Shedrick Garrett National African American Children and Family Research Center (NAACFRC) Emerging Scholars 2023

Shedrick Garrett II, M.A., BS

Shedrick Garrett, II, M.A., BS is a Predoctoral and National Science Foundation Graduate Research Fellow at the University of North Carolina- Chapel Hill completing a Ph.D. in Developmental Psychology. He earned his BS from West Virginia University, double majoring in Psychology and Neuroscience. His research examines the role of social and digital domains on minoritized youths’ socialization experiences, psychological functioning, and development. 



Every Emerging Scholar year concludes with a final project that is presented at NAACFRC’s CER Conference in June. The 2022 Cohort produced some exemplary projects. 

Breanna Chachere, MPH, BA

Final Project:  Assessing Associations among Mental Health and Parent-Child Interactions in Black Households During the Pandemic

Chachere is a public health professional and medical student at the University of Houston’s Tilman J. Fertitta Family College of Medicine. Her research interests include maternal and child health, qualitative and narrative medicine, and utilizing a reproductive justice lens to address health equity. She earned an MPH and certificates in Community Health, Maternal & Child Health, and Chronic & Non-Communicable Diseases from Boston University School of Public Health; a BA in Psychology, and a minor in Poverty, Justice, and Human Capabilities from Rice University.

Aaron Neal 

Final Project: Justice for the Justice Involved: An Exploration of Barriers to TANF Access, Mental and Economic Mobility for Black Americans

Neal is a Ford Fellow and Ph.D. candidate in the Department of Psychology at The University of Michigan-Ann Arbor. he explores the ways that racism impacts the psychological and physiological health of Black Youth. He uses both community-based participatory research methods as well as survey methodologies to better understand the psychological effects racism has on Black Youth. He has earned a Bachelor’s in Biology with minors in Chemistry and Psychology. from North Carolina Agricultural and Technical State University and Masters in Neuroscience and Education from Teachers College, Columbia University.

Adrienne Jones 

Final Project: Fee to Drive: How Poverty, Punishment, and Policy Shape the Lives of Suspended Motorists

Jones is a PhD candidate in the joint Public Policy and Sociology program at Duke University. Her research examines individuals’ experiences with employment- both job loss and job changes- and the reproduction of social and economic inequalities. Adrienne is particularly interested in the employment experiences of Black workers in the American South. Prior to her graduate studies, Jones worked in policy research at both Duke University and Mathematica Policy Research. She holds a Master of Public Policy from the Sanford School at Duke University; BA in Political Science from the University of North Carolina at Chapel Hill.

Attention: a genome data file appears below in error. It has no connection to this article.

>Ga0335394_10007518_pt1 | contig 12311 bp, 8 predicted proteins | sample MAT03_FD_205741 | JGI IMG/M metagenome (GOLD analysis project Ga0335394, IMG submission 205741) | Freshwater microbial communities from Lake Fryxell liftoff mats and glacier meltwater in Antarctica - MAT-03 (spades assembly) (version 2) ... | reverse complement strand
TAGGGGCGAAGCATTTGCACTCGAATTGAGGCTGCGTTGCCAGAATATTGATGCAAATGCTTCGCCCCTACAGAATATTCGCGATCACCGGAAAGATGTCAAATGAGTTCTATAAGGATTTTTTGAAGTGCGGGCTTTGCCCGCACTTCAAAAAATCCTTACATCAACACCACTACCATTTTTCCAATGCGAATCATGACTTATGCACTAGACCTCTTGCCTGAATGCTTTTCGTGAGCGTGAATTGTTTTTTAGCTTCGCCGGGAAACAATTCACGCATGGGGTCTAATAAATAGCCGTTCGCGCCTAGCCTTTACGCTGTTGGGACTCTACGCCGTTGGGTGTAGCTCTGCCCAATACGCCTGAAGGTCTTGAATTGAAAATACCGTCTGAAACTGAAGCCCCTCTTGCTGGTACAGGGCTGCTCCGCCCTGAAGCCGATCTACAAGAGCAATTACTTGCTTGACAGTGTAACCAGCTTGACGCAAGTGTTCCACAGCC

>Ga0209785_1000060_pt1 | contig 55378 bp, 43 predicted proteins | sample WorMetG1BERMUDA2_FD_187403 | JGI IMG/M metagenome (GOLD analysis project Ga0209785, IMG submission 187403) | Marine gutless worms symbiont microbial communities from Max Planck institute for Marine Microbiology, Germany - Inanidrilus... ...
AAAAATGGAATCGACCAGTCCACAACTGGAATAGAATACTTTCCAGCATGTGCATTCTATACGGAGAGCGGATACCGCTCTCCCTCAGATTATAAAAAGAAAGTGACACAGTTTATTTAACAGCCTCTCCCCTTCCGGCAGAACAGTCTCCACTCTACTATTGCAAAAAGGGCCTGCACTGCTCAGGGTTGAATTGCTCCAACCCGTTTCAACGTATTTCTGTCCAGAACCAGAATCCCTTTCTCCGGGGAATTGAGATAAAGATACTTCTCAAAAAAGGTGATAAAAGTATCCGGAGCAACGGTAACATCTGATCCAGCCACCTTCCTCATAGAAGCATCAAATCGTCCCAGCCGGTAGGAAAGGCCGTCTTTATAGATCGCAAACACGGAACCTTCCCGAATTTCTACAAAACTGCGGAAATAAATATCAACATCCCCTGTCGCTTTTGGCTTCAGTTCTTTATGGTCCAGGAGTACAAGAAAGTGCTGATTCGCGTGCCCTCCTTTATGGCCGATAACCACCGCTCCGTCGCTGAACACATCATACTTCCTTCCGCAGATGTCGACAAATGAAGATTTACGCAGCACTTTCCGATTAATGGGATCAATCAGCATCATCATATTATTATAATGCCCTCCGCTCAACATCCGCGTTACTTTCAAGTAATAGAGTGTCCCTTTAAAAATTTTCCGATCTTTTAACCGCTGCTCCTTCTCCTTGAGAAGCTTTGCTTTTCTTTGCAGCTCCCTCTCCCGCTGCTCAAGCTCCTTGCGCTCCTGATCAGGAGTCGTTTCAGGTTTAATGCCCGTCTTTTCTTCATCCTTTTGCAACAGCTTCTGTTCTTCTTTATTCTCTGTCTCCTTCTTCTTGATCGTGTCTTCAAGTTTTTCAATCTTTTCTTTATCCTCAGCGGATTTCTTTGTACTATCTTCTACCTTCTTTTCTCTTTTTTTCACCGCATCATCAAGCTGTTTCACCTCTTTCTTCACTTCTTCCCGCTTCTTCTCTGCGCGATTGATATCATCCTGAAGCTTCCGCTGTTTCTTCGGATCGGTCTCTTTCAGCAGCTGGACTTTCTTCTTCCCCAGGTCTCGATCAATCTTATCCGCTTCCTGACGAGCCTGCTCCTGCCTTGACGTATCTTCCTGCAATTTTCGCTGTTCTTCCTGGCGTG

Terrance Lewis 

Final Project: The Pedagogy of Carter G. Woodson as a Framework for More Humanizing Educational Experiences

Lewis is a Presidential ResearchFellow at Auburn University completing a PhD in Social Science Education. Before enrolling at Auburn University, he taught middle school and high school social studies within the Columbus, Georgia schools. His research interests include bettering the educational experiences of Black men teachers, Black boys, and Black fathers.

Subscribe Now

Learn more about how we are advancing the health equity of African American children and their families by subscribing to our monthly newsletter.

kente strip


National African American Child and Family Research Center

720 Westview Drive SW 
Atlanta, Georgia 30310
Contact email:

This project is supported by the Office of Planning, Research and Evaluation (OPRE), Administration for Children and Families (ACF) of the U.S. Department of Health and Human Services (HHS) as part of a financial assistance award (Grant #: 90PH0031-01-00) totaling $1.8 million with 100 percent funded by ACF/HHS. The contents are those of the author(s) and do not necessarily represent the official views of, nor an endorsement, by ACF/HHS, or the U.S. Government. For more information, please visit the ACF website, Administrative and National Policy Requirements.

© Copyright National African American Child and Family Research Center 2024. All rights reserved.